Hilo High School

Hilo, Hawai‘i

In October 2019, our team returned to Hawai’i island for the fourth Mele Murals project in Hilo. Through a huakaʻi (fieldtrip) to sacred and significant sites in Hilo, the haumāna learned some of the moʻolelo of Hilo. Through these stories they have been blessed with an opportunity to reflect on lessons for their own growth.

One meaning of the name Hilo is the Hilo twist or braid of ti leaves. This is the larger kiʻi (image) carrying through the entire wall. We used the Hilo twist to represent the mixing waters that come down from Mauna a Wakea and Mauna Loa.

Hilo once had three unique puʻu (hills). Puʻu Halaʻi was given by Hina to her daughter, Hina Keahi (Hina of the fire). To another daughter, Hina Kuluʻua (Hina of the drippy rain) was given Puʻu Honu. During a time of famine, Hina Keahi sacrificed herself in an imu (pit oven) to feed her people. In jealousy Hina Kuluʻua copied her sister. Forgetting that her element was ʻua (rain) and not fire, she instead perished in the imu, and her people starved. Puʻu ʻŌpeʻapeʻa (bat) is currently being deforested for new developments and Puʻu Honu was sacrificed to become the break wall in Hilo Bay. Coincidentally (we do not really believe in that word) that wall now represents the protection and resiliency of Hilo to overcome tragedy such as the tsunamis of 1946 and 1960.

Hina came to live in the cave behind Waiʻānuenue (Rainbow Falls) in the Wailuku river. This river was the home of the great moʻo (lizard shapeshifter), Moʻo Kuna. Due to her incessant loud pounding of kapa cloth, the moʻo tried to flood her out of her home. Hina called her son, Maui for help, which resulted in a long battle between Maui and Moʻo Kuna.  In the end the moʻo was slain.

Both of these stories allow us to pause to consider the power of forgiveness as a healing act. Mihi (forgiveness) is a necessary act of compassion and courage that allows us to be stronger and move forward in kapu aloha. there are other lessons such as loyalty, sacrifice, selflessness, and working together to mālama this place.

Their actions caused a great deal of pain for all but had they stopped to listen to each other’s differences, the endings could have been peaceful. Hilo is known for its strength and resilience: through all the hardships and struggles the people of HIlo find a way to rebuild. Life is a never-ending cycle and if we remember to kokua each other and let forgiveness reign in our hearts, nothing is lost only lifted up.

A big mahalo goes out to the staff, parents, and haumāna of Hilo High School, Principal Robert Dircks, Freshmen 9th grade Core Hui – class of 2023, the School of Design Innovation Grant, Hālau ‘Ōhi‘a Cultural Advisors, Cheyenne Hiapo & Emily Leucht, Kumu Moses Kao‘okele Crabbe, Desiree Moana Cruz, Kumuola Marine Science Education Center, Vice Principal Jason Trimble, Erin Williams, Kumu Kristen Aiona, and Heidi Pana. Mahalo to our lead artists, Uncle Estria Miyashiro, Luke Pomai DeKneef, Eugene “Eukarezt” Kristoff, Mike Bam Tyau, Dan Madsen of Oasis Skateshop, Leandra Keuma, and support painters Leila Dudley, Rachel Short, Nicola Reaves-Pila, Kailyn Kealoha, and Pekelo Richmond. Mahalo to Easten Tanimoto for the documentation. Lastly, a mahalo to the support of our staff, Tina Tagad, Michele Tanabe, and our new Mele Murals coordinator, Angela Pastores, for all their support!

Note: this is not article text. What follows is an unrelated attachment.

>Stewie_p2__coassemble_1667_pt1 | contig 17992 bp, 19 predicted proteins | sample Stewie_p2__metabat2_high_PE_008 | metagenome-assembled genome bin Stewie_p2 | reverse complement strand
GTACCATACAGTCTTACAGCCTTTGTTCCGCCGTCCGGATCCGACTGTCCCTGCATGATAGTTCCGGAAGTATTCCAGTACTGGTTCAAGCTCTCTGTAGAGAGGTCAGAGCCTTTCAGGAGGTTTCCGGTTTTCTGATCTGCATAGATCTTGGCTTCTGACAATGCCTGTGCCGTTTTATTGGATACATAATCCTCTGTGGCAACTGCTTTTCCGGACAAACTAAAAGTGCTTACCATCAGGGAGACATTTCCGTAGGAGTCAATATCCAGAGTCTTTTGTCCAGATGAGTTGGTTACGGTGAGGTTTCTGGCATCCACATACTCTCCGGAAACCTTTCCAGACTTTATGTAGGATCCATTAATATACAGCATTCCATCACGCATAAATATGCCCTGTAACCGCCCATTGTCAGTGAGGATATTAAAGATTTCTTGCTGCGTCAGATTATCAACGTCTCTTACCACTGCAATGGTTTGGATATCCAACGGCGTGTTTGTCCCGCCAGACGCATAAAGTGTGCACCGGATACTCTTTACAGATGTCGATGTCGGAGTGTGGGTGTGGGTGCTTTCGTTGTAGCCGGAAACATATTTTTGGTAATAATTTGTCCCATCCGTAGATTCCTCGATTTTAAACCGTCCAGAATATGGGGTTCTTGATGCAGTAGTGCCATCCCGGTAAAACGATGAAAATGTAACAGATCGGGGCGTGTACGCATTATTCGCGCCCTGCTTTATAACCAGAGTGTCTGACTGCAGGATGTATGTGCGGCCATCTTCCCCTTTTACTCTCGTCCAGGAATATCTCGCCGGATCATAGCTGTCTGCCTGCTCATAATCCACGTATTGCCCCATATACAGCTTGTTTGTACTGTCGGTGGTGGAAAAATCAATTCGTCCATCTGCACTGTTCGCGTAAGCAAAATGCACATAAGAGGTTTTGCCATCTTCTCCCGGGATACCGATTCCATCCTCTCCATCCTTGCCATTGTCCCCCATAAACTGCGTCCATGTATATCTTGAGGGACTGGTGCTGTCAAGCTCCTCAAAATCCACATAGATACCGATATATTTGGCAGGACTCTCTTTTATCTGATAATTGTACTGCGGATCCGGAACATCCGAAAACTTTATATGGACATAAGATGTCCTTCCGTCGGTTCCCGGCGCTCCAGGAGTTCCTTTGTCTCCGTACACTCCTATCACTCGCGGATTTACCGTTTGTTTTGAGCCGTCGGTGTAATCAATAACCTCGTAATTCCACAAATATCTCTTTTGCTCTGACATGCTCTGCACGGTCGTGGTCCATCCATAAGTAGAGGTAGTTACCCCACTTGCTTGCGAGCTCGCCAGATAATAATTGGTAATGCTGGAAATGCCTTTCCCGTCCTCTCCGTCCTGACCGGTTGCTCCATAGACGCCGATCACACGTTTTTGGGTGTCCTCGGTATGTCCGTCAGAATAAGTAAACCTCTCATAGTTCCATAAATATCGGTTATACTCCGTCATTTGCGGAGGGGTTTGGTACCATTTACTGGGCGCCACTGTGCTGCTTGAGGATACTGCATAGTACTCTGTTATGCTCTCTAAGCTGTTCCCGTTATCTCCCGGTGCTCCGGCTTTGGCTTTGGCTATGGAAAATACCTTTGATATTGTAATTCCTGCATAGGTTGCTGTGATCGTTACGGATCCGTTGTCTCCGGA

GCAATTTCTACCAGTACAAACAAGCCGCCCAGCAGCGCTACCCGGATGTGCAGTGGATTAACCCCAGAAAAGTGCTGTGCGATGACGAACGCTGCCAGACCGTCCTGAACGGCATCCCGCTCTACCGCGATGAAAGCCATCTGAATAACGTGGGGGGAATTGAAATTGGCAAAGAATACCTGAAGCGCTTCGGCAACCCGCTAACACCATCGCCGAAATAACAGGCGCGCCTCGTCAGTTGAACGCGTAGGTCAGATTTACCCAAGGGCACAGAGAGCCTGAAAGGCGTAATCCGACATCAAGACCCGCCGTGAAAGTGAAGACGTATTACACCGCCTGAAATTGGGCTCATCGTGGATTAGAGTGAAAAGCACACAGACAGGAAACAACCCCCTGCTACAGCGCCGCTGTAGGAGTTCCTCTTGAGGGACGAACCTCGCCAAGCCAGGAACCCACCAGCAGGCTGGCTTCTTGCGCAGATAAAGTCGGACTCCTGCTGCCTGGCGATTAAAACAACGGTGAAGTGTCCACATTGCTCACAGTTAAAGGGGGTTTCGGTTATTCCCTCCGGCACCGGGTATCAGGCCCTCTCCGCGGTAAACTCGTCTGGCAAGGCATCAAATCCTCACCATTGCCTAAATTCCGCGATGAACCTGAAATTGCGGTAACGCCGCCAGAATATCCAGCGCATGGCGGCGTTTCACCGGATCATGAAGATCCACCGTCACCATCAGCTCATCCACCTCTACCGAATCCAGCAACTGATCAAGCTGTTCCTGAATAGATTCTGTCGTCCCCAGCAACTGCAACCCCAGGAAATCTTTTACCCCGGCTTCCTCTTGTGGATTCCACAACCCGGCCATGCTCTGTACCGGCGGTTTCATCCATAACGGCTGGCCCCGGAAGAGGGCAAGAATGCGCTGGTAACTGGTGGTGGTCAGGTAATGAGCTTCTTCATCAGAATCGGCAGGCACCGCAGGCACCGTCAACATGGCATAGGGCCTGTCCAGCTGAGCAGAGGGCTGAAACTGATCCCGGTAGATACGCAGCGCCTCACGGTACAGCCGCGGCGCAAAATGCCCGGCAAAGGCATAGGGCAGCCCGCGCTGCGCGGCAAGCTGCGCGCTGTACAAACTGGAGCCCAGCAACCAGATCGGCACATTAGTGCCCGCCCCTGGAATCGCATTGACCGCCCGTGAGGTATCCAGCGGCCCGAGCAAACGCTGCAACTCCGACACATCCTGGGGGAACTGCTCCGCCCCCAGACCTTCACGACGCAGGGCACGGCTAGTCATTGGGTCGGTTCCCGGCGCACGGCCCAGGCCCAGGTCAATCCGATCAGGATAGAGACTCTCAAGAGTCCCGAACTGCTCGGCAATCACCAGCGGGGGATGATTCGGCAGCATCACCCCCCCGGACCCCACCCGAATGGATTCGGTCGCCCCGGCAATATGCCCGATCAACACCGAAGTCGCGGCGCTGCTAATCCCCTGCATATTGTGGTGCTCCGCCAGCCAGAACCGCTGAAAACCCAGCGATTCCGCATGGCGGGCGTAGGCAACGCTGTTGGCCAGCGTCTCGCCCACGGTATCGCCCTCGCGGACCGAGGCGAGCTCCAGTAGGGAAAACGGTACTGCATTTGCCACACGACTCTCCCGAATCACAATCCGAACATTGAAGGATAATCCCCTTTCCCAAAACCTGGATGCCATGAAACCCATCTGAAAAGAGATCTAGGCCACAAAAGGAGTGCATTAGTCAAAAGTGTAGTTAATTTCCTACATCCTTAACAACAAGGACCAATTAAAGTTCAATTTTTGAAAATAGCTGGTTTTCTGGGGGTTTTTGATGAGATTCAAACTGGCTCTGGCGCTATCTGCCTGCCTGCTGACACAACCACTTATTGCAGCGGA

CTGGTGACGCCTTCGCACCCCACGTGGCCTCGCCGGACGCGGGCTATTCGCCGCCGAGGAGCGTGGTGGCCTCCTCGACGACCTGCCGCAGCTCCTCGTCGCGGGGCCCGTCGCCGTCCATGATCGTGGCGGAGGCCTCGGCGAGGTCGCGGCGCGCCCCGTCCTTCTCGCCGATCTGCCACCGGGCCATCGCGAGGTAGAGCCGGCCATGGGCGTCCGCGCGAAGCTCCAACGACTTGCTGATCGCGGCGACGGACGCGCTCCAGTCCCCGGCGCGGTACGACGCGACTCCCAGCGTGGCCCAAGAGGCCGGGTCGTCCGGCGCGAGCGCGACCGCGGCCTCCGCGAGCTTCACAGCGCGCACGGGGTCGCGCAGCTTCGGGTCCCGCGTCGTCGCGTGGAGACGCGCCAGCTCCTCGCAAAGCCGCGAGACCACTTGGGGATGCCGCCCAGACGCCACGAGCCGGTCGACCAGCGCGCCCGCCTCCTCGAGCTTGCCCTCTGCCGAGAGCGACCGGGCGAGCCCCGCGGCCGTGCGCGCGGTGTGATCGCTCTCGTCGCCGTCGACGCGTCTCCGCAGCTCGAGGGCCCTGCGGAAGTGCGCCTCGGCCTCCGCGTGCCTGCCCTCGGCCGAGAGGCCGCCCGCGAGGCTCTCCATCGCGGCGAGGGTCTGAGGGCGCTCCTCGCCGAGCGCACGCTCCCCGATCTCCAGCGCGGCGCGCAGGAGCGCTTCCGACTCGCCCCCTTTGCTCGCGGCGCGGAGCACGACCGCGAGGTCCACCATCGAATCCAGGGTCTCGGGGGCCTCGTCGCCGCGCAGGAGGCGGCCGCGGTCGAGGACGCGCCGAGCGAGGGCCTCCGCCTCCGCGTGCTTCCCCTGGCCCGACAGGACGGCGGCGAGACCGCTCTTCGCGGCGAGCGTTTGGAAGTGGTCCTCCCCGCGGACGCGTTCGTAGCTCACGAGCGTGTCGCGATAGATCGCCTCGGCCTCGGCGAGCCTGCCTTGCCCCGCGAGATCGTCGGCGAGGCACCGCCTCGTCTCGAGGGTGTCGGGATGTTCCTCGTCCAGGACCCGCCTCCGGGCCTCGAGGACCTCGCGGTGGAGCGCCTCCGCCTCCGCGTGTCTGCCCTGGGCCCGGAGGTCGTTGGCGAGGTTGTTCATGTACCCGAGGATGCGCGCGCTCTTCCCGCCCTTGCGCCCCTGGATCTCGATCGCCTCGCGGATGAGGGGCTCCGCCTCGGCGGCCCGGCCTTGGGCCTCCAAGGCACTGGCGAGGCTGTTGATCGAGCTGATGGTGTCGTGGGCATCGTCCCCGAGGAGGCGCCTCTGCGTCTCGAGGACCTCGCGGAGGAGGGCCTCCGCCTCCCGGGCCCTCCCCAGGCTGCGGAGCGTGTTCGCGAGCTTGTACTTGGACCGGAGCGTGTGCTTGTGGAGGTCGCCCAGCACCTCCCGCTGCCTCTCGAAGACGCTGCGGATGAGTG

Mele:

“Noho Ana i Hilo”

Noho ana i Hilo, ka ‘āina Kawaūō Kulukulua,
ʻO Hilo, ‘āina hoʻolūlū lehua, nā lehua makanoe ō uka.
Hao mai ka ua kilihune ō ka nahele
Pū ʻia me ka ʻala ō ka maile ō Panaʻewa e.
Kunou mai nā wai moʻo ō Wailuku, he lua luku e nā Kānaka.
I Kaipalaoa e ‘ūwa ana i Haili ka leo mūkīkī ō nā manu.
Hoʻolono ai Waiōlama me Kawailepo;
I hoʻokahi me Wailoa a pae i ke Kula ō Hanakahi.
Akahi ka manaʻo ā ke aloha i noho ai i Mokuola.
I ola e nā kini e.

“Living In Hilo”
Living in Hilo, the damp land of Kulukulua,
Hilo, land of lehua showers, the lehua makanoe of the uplands.
Forcefully strikes the wind-blown rain of the forests
Together with the scent of the maile of Panaʻewa.
The moʻo waters of Wailuku beckon, watery grave of slaughtered men.
At Kaipalaoa all the way to Haili, the chirping sipping sounds of the birds.
Wailolama and Kawailepo streams comply,
Merge with Wailoa and wash the open lands of Hanakahi.
At last, thoughts of shared love dwell at Mokuola.
May the people be granted long life.

– na Edith Kanaka‘ole

English translation by Kalani Meinecke

 

Viewer can find this mural below…

556 Waianuenue Avenue, Hilo, HI 96720, USA

Mural Name

“Noho Ana i Hilo​” – Living in Hilo

Date Completed

November 4th, 2019

School Served

Hilo High School

Lead Artists

Cultural Practitioners, Kūpuna, Community Orgs

Hālau ‘Ōhi‘a Cultural Advisors, Cheyenne Hiopo & Emily Leucht, Kumu Moses Kao‘okele Crabbe, Desiree Moana Cruz, and Kumuola Marine Science Education Center

Sponsors & Supporters

School of Design Innovation Grant

Documented By

Easten Tanimoto @TanimotoFoto

We Need Your Help

Your tax deductible Annual Membership provides much needed support for arts education in Hawaiʻi.

Help purchasing much needed supplies for our wall murals.

Assist in funding cultural advisers for our youth workshops.

Help stage events surrounding our public mural unveilings.

We Need Your Help

Your tax deductible Annual Membership provides much needed support for arts education in Hawaiʻi.

Help purchasing much needed supplies for our wall murals.

Assist in funding cultural advisers for our youth workshops.

Help stage events surrounding our public mural unveilings.

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